Each summer the Marxist Literary Group membership meets for its annual Institute for Culture and Society. Over several days members convene to present papers, hold reading groups, and conduct business. Everyone from tenured faculty, graduate students, and independent scholars participate in all activities. There are no concurrent sessions, which allows for conversations to develop over the course of the institute.
This year's Institute on Culture and Society will be hosted by University of California, Irvine from June 21-25 and will ask what the Marxist theory of immiseration might tell us about our current conjuncture, and what new tasks, questions, and claims might emerge in response. As always, this year's focus is not exclusive: all proposals bearing on Marxism will be considered.
INSTITUTE FOR CULTURE AND SOCIETY
UNIVERSITY OF CALIFORNIA IRVINE
JUNE 21-25, 2020
In the epic Chapter 25 of Capital Volume 1, Marx describes the process that would come to be known as immiseration:
[W]ithin the capitalist system… all means for the development of production transform themselves into means of domination over the producers; they mutilate the labourer into a fragment of a [human], degrade [the worker] to the level of an appendage of a machine …. they transform life-time into working-time, and drag [the worker’s whole household] beneath the wheels of the Juggernaut of capital. But all methods for the production of surplus-value are at the same time methods of accumulation … Accumulation of wealth at one pole is, therefore, at the same time accumulation of misery … at the opposite pole, i.e., on the side of the class that produces its own product in the form of capital.
Never before has Marx’s description felt so urgent. We live amidst the wreckage of precisely this historical process: a world in which survival depends on access to wages that provide less than ever before; in which households thus dragged “beneath the wheels” are further exploited by pressures ranging from high-interest debt to increasingly punitive forms of state intervention; in which racialization, carceralization, and the intensified militarization of borders serve as a force to push wages ever downward while opportunities for collective response are attenuated or foreclosed; and in which the earth itself is being devoured and exhausted by rapacious demand for profit. Indeed, what is arguably most distinct about the present is that it reveals what immiseration looks like when accumulation doesn’t expand or extend or speed-up, but rather slows or even halts. If for Marx immiseration was a consequence of development and growth, in our moment it is also the first sign of development’s stagnation. Even as more of the world’s population than ever before must sell their labor to purchase the means of their survival, their wages stagnate, the conditions of their labor worsen or grow more uncertain, and capital throws more and more workers into low-waged service work or informal labor, sectors where the technologically surplus try to eke out a meager survival.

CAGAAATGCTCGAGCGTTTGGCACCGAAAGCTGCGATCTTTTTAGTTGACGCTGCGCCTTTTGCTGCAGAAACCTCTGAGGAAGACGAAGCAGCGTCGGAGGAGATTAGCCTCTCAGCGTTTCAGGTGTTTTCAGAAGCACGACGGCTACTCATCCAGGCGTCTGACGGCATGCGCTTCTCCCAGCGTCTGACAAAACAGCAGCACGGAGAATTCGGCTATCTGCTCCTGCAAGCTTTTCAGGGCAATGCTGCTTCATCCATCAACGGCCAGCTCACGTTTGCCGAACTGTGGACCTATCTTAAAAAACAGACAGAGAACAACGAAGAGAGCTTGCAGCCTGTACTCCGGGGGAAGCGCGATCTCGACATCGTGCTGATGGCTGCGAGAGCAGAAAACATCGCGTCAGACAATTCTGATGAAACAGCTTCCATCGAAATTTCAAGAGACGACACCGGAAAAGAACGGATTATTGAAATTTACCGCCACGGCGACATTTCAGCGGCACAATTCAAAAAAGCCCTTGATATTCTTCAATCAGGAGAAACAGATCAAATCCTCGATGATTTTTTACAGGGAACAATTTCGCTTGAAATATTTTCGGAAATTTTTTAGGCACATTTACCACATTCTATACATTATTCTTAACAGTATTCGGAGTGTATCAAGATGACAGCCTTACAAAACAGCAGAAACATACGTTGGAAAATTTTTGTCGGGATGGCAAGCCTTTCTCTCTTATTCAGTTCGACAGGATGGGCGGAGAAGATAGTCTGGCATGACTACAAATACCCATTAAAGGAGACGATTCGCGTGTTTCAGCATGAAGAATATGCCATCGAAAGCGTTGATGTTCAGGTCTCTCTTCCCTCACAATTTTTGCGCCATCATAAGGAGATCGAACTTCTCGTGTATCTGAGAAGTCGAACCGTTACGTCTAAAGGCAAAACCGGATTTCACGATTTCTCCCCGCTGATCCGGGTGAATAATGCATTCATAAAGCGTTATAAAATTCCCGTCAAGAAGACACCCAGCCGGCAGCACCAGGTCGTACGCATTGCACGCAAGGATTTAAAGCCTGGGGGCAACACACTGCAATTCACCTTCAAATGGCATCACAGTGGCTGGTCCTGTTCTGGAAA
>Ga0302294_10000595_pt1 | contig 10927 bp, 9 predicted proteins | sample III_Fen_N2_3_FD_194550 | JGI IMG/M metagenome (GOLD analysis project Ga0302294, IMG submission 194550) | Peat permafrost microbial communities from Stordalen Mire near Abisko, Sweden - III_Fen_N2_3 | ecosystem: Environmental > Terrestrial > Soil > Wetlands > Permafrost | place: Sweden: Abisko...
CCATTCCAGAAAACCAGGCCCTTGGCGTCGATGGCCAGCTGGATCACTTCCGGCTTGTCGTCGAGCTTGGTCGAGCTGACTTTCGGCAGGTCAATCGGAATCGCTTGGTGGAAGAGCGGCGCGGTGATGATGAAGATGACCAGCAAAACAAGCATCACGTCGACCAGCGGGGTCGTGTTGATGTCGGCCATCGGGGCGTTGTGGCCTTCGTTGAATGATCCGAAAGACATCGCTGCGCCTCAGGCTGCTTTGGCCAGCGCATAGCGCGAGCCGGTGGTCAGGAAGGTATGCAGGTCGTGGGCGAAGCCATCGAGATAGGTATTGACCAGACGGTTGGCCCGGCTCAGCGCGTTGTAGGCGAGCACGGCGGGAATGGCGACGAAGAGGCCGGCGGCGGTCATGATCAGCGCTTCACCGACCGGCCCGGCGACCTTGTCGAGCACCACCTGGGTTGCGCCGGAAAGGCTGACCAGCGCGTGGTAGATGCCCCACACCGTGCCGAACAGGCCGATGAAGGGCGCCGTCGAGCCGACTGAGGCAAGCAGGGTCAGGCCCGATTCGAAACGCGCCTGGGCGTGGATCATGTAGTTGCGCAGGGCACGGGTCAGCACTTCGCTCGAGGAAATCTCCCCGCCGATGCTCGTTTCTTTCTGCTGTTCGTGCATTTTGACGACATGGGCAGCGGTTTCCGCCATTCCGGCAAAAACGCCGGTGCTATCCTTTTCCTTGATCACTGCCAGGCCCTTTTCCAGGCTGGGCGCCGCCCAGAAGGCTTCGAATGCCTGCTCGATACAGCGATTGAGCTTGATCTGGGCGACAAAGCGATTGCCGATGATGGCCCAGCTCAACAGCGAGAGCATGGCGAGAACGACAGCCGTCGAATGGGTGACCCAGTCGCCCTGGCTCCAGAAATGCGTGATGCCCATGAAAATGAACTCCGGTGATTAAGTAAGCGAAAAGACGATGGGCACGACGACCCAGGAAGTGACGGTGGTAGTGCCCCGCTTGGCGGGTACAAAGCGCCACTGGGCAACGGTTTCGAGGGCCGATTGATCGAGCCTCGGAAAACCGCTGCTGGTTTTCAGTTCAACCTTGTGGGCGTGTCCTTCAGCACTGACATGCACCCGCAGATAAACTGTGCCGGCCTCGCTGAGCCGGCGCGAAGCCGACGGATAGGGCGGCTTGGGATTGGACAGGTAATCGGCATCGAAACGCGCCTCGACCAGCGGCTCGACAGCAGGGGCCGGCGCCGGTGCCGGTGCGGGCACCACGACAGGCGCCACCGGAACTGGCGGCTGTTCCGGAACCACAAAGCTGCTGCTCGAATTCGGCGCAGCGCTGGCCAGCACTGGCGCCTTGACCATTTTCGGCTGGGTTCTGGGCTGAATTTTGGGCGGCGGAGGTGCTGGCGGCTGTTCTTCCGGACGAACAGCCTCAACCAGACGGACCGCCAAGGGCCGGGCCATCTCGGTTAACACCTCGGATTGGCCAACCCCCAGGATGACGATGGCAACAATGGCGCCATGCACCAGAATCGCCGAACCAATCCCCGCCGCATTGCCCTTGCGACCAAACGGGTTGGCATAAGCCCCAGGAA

In this context, we need new ways of thinking about social relations, technology, and the natural world. We need to attend to the complex relations among race, gender, sexuality, citizenship, and class, including as those relations might be registered or refracted by culture. If we are to be adequate to the urgent challenges our moment sets before us, we must to be willing to reimagine our own extant models for criticism, for utopian thought, and for collective action.
This year’s Institute on Culture and Society will thus ask what the Marxist theory of immiseration might tell us about our current conjuncture, and what new tasks, questions, and claims might emerge in response. As always, this year’s focus is not exclusive: all proposals bearing on Marxism will be considered. Topics might include, but are in no way limited to:
Borders, migration, and rising nationalism
Surplus populations, informal employment, “wageless life”
Social reproduction, gender, household economies, housing/homelessness
Environmental crisis, energy, ecological Marxism
Automation and technological unemployment
Race, carceralization, and structural immiseration
Aesthetics of immiseration/aesthetics of utopia
Ideology and ideology critique
Class struggle and revolutionary movements
The task of critical theory today
Please send proposals for papers, panels, and roundtables to email@example.com by February 15, 2020.
Proposals for reading groups must be accompanied by full PDFs of required and optional readings. We particularly welcome reading groups pairing a selection from Marx’s writing on immiseration with more contemporary material(s). For examples from Marx, see Capital Volume 1 (especially parts 3, 4, 5, 7, 8, and the “Results”), in Capital Volume 3 (especially parts 1, 2, and 3), the Grundrisse (especially the relevant sections on machinery, the technical composition of capital, the tendency of the rate of profit to fall, and surplus populations from the “Chapter on Capital,” e.g Sections 2 and 3).
Invited participants thus far include: Morgan Adamson, Sarah Brouillette, Shane Boyle, Chris Chen, Joshua Clover, Colleen Lye, Amy De’Ath, Sophie Lewis, Chris Nealon, Dan Nemser, as well as writers/editors from Blind Field (Madeline Lane-Mckinley), Commune (Chloe Wattlington), and Endnotes (Aaron Benanav), and representatives of the Los Angeles Tenants Union.